My Isolation Diary – Day 76 (Wednesday, June 3 2020)
TODAY let us be thankful we live in the South West. In fact, let us thank our lucky stars that we live in Dorset.
They say that Yorkshire is God’s Own Country. And whilst I like Yorkshire, once having had an office in Leeds, wonderful city, I think the Lord should take another look at Dorset.
Onto Facebook last evening came an update on the state of public health in our county, courtesy of Dorset councillor Daryl Turner, with some very encouraging newsfor us all. Rejoice.
The report stated that the two council areas in Dorset were experiencing low numbers of coronavirus cases compared to other authorities in England with 6.1 cases per 100,000 residents compared with 9.1 per 100,000 nationally.
Some concern has been expressed in recent days about high the R factor in the South West. Nationally, it has been standing at between 0.7 and 0.9 with Dorset at the top end of the scale.
The report stated that the R calculations cannot be accurately estimated for smaller populated areas, therefore a reliable R number could not be calculated for Dorset.
With the current R rating nationally below 1, the advice from the scientists is that it is safe for schools to return as long as social distancing and hygiene are observed.
About 75% of Dorset schools have welcomed back reception and Year 1 pupils and about 50% welcoming more students into Year 6 pupils.
Our two local schools in Lyme and Uplyme have followed this advice and opened their doors again this week, although some parents decided not to risk their children’s health by doing so.
A huge amount of planning by school staff has gone into providing a safe environment for the kids and I know that a little lad that lives near me was full of excitement after his first day back and being able to see his friends again.
Like Lyme Regis and Charmouth, most beaches in the UK were crowded after Boris Johnson eased lockdown restrictions and allowed travel to beauty spots, and this was reflected in the number of calls dealt with by HM Coastguards, 447 in total, an increase of 168% on the May 2019 figures.
The call-outs included the major incident at Durdle Door, reported in yesterday’s blog, where three young people were seriously injured after tombstoning off cliffs, resulting in a plea by Dorset Council leader Spencer Flower to the Prime Minister to revoke the new rule over being able to travel. No reply yet, I presume?
I am loathed to mention Dominic Cummings in this blog again, but it seems the PM’s chief advisor could well in trouble again.
According to one prominent political columnist, the decision to impose a 14-day quarantine on all arrivals at UK airports, backed by hefty fines for anyone who broke the rules, was Cummings’ idea to deflect a story that was about to break which he thought would add greatly to the government’s already considerable problems.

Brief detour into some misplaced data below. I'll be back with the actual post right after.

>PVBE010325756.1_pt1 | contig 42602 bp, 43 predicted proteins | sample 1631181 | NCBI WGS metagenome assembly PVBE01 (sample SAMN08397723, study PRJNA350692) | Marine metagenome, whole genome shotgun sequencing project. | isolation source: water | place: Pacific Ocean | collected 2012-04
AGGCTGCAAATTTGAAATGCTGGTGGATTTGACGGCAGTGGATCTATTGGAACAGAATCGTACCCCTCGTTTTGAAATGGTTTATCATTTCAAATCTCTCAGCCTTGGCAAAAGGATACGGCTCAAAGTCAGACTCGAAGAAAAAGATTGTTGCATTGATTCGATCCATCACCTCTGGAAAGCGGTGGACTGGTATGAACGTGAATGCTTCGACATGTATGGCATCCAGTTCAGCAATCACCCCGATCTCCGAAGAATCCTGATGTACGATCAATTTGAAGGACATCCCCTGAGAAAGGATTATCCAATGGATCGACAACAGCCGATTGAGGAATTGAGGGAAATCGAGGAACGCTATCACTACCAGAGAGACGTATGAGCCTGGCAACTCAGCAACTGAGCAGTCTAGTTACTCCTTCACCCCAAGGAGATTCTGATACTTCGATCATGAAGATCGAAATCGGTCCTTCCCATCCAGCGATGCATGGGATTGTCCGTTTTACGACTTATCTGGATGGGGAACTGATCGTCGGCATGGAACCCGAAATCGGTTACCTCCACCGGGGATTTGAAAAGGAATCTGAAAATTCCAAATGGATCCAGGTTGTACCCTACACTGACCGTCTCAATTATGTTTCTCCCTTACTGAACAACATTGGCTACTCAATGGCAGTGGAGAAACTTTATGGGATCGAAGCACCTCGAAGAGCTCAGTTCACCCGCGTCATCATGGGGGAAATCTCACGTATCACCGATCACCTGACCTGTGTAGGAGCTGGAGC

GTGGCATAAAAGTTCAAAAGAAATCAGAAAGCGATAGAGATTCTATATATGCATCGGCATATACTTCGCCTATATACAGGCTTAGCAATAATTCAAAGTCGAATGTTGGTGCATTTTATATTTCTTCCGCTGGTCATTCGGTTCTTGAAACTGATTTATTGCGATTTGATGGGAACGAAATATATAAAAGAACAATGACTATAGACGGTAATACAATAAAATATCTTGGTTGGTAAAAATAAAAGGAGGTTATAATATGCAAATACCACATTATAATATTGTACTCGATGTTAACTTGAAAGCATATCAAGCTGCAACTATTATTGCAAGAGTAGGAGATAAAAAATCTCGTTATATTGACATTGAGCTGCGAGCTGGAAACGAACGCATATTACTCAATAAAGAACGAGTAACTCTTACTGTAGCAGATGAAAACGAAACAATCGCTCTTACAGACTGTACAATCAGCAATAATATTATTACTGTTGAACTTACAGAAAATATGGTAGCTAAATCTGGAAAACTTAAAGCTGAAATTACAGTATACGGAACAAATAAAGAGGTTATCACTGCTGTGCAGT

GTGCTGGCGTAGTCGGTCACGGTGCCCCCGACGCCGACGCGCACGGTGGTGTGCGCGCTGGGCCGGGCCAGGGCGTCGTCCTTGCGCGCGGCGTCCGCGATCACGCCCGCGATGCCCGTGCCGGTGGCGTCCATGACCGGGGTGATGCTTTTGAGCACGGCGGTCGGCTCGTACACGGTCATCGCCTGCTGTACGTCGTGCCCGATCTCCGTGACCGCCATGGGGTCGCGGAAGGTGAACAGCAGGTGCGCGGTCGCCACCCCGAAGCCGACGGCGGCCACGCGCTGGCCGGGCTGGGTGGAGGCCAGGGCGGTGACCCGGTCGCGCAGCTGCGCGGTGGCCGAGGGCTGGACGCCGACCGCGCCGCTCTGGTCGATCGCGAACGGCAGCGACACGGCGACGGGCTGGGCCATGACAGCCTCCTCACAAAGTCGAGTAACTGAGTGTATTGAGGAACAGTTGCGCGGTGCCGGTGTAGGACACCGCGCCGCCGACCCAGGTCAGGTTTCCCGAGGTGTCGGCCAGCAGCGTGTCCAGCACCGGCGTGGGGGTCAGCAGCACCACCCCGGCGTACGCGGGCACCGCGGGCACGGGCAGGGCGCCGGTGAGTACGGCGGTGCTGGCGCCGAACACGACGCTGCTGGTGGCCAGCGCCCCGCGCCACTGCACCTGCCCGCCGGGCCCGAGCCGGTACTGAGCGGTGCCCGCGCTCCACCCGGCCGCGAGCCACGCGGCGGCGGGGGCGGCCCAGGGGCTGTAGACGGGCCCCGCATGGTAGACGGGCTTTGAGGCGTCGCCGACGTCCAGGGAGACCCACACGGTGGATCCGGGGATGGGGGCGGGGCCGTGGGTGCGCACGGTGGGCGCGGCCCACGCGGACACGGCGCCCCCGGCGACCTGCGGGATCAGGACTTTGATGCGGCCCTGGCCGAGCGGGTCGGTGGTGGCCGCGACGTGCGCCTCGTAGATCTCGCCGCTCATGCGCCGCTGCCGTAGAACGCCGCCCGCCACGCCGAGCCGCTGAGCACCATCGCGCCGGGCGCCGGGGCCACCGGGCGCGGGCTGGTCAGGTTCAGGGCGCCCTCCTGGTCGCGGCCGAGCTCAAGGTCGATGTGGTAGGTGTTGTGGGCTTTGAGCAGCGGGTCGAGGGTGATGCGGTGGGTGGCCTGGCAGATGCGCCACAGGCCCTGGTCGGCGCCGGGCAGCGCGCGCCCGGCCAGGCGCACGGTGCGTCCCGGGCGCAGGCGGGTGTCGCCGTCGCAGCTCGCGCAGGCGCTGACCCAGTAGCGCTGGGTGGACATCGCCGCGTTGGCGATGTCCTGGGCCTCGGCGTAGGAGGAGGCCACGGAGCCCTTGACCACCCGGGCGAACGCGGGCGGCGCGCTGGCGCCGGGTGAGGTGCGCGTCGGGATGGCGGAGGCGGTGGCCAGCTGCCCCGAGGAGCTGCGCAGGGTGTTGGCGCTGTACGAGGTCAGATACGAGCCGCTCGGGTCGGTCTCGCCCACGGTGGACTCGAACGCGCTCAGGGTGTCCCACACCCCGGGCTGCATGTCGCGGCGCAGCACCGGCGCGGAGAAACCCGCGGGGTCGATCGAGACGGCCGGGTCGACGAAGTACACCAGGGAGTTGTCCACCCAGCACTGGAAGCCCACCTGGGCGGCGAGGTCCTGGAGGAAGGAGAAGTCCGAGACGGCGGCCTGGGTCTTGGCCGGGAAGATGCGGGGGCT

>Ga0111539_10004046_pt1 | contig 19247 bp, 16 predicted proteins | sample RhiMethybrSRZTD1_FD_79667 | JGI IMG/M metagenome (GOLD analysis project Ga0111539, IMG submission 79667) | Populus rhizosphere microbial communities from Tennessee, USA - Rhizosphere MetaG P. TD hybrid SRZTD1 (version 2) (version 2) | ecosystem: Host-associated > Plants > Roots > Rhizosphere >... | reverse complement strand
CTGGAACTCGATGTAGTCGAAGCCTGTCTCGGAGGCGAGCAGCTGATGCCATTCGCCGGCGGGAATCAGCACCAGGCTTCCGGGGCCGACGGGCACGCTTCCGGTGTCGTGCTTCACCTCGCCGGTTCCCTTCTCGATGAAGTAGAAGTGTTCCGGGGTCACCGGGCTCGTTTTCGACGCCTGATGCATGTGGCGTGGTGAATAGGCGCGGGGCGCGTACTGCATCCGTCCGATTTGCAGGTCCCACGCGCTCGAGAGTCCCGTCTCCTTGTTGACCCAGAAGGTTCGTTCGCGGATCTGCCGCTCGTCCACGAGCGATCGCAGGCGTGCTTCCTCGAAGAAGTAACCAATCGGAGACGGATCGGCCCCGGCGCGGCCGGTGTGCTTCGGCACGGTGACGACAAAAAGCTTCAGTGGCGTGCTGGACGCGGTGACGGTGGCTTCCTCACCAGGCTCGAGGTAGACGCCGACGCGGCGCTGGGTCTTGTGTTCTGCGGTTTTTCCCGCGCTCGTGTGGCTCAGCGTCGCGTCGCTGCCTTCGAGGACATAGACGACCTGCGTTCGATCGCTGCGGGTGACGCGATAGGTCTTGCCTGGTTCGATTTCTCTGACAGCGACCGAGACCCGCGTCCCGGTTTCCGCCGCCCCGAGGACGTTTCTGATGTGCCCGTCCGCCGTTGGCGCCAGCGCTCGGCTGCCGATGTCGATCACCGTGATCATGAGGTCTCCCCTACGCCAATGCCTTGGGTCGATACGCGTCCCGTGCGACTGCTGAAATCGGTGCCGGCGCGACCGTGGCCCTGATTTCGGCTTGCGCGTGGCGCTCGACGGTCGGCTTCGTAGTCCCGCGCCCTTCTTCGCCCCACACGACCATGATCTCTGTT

Cummings had got wind of a story The Guardian was about to run that Theresa May’s government had been warned four years ago that failure to prepare for a pandemic would have a devastating impact on care homes.
Cummings, a master of the dark arts, knew this could have a devastating impact on an already under–pressure government so he pulled an old trick in the shady world of non-elected political advertisers.
It is alleged he came up with another corker of a story about quarantining arrivals at the airports and briefed The Times.
Apparently, some Cabinet members did not know anything about this until the heard it on television. And many more were wondering why such a move was not introducing when thousands were passing through customs at the beginning of the contagion.
Cummings believed the policy would be welcomed by the public – but he was wrong. And now it has caused yet another rebellion among Tory MPs. Boris Johnson, predictably, stuck by the policy at today PMQs in the Commons but there are moves to water down the decision to sweeten the pill.
Johnson and Labour leader Sir Keir Starmer clashed again in the Commons today. The honeymoon is certainly over now and we can look forward to more fireworks. Starmer is an astute operator at the dispatch box. He’s quick to pick up on the government’s weakness, although, as yet, we don’t know how he would have handled out the pandemic.
The number of cases and the death rate are falling and the country is slowly opening up again – but there’s no respite for a government which seems to lurch from one botched policy to another.
Who would want to be in politics?
Not Groucho Marx, who once said: “Politics is the art of looking for trouble, finding it everywhere, diagnosing it incorrectly and applying the wrong remedies.”